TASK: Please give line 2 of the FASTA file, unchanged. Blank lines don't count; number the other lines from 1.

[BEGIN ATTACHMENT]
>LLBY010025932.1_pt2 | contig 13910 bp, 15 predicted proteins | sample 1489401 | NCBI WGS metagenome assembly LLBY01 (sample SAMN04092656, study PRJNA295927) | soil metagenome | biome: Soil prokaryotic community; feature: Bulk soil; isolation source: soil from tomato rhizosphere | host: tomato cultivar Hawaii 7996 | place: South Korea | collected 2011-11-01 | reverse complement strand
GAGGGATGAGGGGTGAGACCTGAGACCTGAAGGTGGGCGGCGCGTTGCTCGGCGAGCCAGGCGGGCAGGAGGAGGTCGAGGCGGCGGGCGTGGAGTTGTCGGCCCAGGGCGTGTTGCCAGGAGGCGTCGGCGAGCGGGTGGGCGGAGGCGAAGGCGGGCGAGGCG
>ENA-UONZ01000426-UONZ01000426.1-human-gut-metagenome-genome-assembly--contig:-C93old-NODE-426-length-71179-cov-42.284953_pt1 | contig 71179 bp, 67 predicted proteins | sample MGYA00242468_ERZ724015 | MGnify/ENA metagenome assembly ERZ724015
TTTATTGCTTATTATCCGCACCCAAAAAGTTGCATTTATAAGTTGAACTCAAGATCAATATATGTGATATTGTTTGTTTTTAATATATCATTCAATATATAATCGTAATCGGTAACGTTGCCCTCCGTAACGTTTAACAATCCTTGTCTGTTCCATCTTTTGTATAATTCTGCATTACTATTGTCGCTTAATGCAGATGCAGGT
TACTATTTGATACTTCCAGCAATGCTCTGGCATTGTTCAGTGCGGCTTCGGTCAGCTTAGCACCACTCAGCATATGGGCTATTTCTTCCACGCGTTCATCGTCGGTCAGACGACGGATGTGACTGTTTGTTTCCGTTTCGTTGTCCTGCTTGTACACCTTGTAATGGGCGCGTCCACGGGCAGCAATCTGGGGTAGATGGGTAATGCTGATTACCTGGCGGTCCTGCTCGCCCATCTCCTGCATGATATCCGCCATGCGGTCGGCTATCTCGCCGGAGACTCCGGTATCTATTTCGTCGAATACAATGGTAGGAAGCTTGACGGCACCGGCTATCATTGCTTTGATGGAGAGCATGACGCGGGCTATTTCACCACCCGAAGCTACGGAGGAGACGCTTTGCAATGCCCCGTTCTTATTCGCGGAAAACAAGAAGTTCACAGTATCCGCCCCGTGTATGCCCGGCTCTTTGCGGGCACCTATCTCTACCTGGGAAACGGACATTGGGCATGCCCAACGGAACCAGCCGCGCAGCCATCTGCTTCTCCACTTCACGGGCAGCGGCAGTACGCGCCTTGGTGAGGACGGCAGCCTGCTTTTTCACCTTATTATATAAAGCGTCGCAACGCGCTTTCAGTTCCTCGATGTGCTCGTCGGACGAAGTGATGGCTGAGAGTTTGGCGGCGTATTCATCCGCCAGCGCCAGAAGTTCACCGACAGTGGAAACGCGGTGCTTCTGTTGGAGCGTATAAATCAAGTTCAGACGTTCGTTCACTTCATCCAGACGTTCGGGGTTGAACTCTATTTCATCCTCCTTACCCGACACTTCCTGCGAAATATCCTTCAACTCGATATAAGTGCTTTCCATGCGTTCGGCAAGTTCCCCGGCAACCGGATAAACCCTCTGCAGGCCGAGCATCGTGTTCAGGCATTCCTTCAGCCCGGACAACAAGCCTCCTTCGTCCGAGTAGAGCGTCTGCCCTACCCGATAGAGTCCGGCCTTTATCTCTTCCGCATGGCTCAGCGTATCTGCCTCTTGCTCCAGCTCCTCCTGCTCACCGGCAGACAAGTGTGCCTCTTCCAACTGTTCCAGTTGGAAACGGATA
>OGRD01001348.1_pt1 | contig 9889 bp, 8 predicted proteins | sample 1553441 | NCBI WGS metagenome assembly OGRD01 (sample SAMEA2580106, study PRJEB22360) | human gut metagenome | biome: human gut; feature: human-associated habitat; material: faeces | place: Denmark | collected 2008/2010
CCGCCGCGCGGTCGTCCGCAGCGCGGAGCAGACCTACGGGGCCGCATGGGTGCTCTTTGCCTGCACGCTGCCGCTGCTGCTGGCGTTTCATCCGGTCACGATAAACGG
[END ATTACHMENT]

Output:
GAGGGATGAGGGGTGAGACCTGAGACCTGAAGGTGGGCGGCGCGTTGCTCGGCGAGCCAGGCGGGCAGGAGGAGGTCGAGGCGGCGGGCGTGGAGTTGTCGGCCCAGGGCGTGTTGCCAGGAGGCGTCGGCGAGCGGGTGGGCGGAGGCGAAGGCGGGCGAGGCG